By Sergio E. Carrasco


Today, he was hard at work talking about himself as part of the “Meet the Author” lecture series happening Mondays in November. Dressed in a plain white T-shirt, blue jeans and a loose-fitting, unbuttoned overshirt, Daniel Abraham looked the part of the quintessential “slacker-writer”: you know, the kind that misses deadlines because of weddings and misses weddings because he’s writing? But don’t let that fool you. Abraham, author of the Long Price Quartet and co-author of the Expanse series (along with Ty Franck under the pseudonym James S.A. Correy), is a writer extraordinaire who has published a few novels a year since the mid-2000s. So maybe he was getting his suit laundered today. Or maybe he just felt at home.

Back in the Honors forum—and seemingly comfy in his new role behind the podium—Abraham spoke of his beginnings at UNM, his work habits and his idiosyncrasies, and gave advice to the budding young writers who packed the room, furiously scribbling notes and timidly raising questions (oh, the inner life of a writer!). Afterward, he casually lounged around the forum, politely answering any lingering questions and chatting with a few enthusiastic audience members over George R. R. Martin’s A Song of Ice and Fire. If he didn’t feel it, he certainly seemed at home.

Daniel Abraham attended UNM in the early nineties, majoring in biology and minoring in English—a decision he says was influenced by his love of Vonnegut, who notoriously disliked English departments. It was a decision that was to be essential to his later success as a writer. He also worked for the Daily Lobo and later for Scribendi (formerly the UNM Honors Review) under professor and fellow “Meet the Author” lecturer V.B. Price. He would end up moving to New York with Scribendi coeditor Denise Clegg, where she took an internship with the New Press and he found low-level editorial work to hold him down. This was because he preferred to spend his energy writing, sharpening his craft and adding to the “toolkit” he insists all aspiring writers work on.

He admitted about his forsaken degree: “I never formally used my biology degree, but it was the second best thing I ever did for my literary career,” going on to talk about how the material, the language, and the concepts he picked up in his scientific education have played an integral role in his career thus far. Given his critically acclaimed science-fiction work, it’s hard to disagree.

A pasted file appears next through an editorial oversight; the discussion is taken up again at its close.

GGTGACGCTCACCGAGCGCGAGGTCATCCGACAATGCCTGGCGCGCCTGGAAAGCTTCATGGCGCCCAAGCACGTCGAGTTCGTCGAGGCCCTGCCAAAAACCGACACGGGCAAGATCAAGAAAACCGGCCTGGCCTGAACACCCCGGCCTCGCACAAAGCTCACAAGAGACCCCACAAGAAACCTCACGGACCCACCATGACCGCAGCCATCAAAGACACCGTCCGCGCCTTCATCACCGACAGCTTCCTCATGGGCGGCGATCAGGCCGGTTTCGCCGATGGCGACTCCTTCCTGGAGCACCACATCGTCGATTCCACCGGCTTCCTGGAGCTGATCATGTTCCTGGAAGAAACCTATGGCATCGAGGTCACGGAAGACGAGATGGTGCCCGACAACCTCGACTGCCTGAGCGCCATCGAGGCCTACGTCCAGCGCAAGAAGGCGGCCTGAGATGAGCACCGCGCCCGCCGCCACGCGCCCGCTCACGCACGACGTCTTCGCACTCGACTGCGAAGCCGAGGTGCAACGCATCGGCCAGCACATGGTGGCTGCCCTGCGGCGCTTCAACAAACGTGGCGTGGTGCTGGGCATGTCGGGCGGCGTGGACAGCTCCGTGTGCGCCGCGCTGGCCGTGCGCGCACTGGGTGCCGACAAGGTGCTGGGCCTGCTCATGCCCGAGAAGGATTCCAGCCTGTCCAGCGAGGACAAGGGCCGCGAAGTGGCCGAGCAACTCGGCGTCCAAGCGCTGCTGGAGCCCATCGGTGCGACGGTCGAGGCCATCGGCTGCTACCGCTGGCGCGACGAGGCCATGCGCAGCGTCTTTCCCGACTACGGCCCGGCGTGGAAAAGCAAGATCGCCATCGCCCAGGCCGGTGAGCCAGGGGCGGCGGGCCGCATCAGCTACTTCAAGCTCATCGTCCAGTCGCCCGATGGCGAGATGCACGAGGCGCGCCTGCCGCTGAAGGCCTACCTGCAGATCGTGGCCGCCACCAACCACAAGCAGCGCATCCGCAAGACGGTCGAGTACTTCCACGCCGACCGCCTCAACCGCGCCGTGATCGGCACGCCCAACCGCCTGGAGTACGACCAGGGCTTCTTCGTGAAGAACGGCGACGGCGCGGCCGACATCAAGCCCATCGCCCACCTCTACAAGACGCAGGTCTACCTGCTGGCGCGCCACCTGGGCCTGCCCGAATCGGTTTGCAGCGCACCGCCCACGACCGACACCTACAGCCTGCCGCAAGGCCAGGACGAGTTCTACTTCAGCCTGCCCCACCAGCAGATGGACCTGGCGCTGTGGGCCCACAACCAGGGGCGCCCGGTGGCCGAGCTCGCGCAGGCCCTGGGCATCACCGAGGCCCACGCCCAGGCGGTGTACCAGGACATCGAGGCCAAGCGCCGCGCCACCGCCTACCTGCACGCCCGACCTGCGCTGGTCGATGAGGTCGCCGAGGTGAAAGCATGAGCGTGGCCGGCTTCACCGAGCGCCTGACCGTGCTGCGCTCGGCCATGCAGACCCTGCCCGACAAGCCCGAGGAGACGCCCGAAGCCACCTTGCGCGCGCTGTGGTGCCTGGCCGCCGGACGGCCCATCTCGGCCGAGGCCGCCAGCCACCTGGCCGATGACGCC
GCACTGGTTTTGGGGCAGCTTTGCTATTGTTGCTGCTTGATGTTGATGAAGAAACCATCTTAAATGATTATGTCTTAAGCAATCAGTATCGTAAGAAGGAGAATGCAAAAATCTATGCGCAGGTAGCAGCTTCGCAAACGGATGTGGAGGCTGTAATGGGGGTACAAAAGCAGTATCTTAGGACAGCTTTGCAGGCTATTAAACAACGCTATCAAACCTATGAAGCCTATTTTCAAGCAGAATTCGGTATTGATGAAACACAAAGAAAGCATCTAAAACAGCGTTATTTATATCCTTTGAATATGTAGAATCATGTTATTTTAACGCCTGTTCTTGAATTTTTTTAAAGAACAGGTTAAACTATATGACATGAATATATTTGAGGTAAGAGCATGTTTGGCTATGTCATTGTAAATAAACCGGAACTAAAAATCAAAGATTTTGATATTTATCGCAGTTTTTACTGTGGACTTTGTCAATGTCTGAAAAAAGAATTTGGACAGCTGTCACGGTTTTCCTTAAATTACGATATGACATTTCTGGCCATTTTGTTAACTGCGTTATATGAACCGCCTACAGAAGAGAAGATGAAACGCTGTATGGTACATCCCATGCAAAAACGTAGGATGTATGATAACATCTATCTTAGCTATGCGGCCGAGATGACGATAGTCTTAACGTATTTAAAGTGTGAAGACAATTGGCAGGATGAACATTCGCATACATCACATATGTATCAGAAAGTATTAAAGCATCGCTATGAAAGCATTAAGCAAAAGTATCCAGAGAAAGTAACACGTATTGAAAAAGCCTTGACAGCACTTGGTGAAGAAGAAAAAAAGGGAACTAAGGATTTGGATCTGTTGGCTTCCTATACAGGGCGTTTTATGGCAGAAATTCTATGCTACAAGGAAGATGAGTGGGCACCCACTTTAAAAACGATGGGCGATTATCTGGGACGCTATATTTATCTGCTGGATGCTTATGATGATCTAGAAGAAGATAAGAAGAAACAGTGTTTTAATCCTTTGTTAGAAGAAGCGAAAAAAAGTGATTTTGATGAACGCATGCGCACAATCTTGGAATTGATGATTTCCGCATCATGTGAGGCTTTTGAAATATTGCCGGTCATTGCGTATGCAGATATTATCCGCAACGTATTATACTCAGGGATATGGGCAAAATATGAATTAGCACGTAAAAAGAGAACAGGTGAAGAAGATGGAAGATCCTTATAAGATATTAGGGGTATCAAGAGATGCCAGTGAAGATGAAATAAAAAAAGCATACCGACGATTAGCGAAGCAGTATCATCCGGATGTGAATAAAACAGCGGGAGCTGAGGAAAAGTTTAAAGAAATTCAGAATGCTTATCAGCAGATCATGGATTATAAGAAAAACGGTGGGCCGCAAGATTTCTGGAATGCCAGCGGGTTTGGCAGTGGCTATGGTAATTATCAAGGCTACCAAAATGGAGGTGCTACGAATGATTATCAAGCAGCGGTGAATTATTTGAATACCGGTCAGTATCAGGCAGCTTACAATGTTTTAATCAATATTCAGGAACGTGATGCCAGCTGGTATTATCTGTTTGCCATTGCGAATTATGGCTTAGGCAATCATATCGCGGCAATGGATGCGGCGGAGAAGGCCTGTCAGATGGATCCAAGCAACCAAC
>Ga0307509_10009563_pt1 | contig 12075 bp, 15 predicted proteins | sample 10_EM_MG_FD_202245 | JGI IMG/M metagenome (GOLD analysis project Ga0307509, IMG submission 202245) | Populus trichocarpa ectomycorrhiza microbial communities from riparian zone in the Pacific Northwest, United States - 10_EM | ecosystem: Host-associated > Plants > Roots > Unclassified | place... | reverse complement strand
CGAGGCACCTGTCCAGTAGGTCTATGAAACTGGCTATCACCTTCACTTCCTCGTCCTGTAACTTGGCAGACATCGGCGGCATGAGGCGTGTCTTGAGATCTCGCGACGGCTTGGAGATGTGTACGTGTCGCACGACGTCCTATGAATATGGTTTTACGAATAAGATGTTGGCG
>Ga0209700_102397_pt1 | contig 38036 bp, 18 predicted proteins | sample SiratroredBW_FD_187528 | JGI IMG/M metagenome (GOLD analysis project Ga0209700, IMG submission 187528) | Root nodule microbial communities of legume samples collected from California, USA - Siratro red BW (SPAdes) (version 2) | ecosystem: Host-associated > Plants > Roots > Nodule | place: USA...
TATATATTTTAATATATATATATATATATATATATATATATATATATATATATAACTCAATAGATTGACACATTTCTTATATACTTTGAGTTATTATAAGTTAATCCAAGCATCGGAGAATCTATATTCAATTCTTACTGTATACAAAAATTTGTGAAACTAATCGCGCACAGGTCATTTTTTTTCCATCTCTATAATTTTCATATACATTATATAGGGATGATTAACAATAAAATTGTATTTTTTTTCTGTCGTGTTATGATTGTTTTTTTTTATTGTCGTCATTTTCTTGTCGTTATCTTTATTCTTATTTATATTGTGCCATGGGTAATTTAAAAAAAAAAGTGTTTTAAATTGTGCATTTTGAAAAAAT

He continued, “The best thing I ever did for my career was take a lot of theater classes in high school.” Here, he says, he got a feel for character, an all-important skill in the craft of fiction—one more thing for the toolkit.

Behind his statements lies the heart of what Mr. Abraham wishes to tell an aspiring writer. It’s not follow my footsteps, they’ll lead you to success, but rather follow your obsessions and your interests, they’ll likely lead you to some fascinating places. And beyond that, he advises writers to acquire some depth in areas that are promising for work. “If an editor calls me up and says, ‘So and so dropped. I need 10,000 words by Monday on women in World War I. Can you do it?’ I say ‘Sure,’ and I do my research and I do a good job and I have it in on time.”

He may have been idly lounging on the couches on the forum, but when it comes time to work, he’s as serious and professional as it gets. That’s probably because he knows the publication process; he knows you have to work hard to get noticed, published, paid. I got to sit with him for a few minutes after his lecture and we talked about Scribendi. Among other things, he offered this tasty little tidbit that I’ll leave you with. I know I’ll use it when I’m feeling discouraged:

“Understanding what the process of selection looks like from the other end is actually really useful when it’s your story going in. I know how it looks to have a huge pile of papers to go through and have to choose which is the best even though it’s 10 at night and I’m punchy and I can’t tell if this is good or not. It humanizes the whole publication process in a way I don’t think I would have had otherwise. I think the more context you have as a writer, the easier it is not to go crazy from insecurity.”


To find out more about Daniel Abraham, visit

To find out more about the “Meet the Author” Lecture series, contact Dr. Leslie Donovan at